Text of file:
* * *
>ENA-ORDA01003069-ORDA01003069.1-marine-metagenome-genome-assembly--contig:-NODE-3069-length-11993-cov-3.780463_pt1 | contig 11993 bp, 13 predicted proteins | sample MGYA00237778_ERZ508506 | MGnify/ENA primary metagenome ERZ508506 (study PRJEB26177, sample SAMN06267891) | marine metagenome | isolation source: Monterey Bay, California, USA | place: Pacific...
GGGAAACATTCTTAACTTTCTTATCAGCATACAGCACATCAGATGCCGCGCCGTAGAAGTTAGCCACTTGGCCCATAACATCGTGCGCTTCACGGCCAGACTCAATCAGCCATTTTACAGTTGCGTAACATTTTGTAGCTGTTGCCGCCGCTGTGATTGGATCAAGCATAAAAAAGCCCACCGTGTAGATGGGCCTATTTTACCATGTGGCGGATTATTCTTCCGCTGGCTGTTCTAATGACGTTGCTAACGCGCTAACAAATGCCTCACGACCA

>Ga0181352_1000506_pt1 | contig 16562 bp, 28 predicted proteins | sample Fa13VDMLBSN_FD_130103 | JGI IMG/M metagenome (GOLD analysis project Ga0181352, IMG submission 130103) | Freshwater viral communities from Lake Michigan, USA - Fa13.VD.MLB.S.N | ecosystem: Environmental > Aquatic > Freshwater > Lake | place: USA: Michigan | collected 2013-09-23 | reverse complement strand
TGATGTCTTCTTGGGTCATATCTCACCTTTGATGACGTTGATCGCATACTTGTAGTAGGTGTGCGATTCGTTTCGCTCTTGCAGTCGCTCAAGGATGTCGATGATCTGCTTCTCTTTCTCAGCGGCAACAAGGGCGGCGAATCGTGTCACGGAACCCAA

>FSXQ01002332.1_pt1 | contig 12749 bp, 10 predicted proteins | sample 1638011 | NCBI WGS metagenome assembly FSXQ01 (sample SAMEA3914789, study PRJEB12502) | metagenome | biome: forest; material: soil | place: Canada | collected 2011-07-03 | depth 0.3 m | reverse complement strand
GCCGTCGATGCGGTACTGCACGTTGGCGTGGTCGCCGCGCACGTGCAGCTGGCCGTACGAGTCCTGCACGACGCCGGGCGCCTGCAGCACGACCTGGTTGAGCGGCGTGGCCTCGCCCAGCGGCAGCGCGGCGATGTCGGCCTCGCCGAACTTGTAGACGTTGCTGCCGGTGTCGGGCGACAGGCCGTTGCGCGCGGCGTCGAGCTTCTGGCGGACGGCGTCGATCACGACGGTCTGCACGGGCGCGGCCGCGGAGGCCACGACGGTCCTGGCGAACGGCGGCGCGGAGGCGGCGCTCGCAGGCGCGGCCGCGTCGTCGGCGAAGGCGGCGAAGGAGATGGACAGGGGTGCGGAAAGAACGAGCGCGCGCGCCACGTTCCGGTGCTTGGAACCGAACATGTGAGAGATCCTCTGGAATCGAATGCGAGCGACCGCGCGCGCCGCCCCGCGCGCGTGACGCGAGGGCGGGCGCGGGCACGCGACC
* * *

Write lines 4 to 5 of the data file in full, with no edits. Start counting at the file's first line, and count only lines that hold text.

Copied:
TGATGTCTTCTTGGGTCATATCTCACCTTTGATGACGTTGATCGCATACTTGTAGTAGGTGTGCGATTCGTTTCGCTCTTGCAGTCGCTCAAGGATGTCGATGATCTGCTTCTCTTTCTCAGCGGCAACAAGGGCGGCGAATCGTGTCACGGAACCCAA

>FSXQ01002332.1_pt1 | contig 12749 bp, 10 predicted proteins | sample 1638011 | NCBI WGS metagenome assembly FSXQ01 (sample SAMEA3914789, study PRJEB12502) | metagenome | biome: forest; material: soil | place: Canada | collected 2011-07-03 | depth 0.3 m | reverse complement strand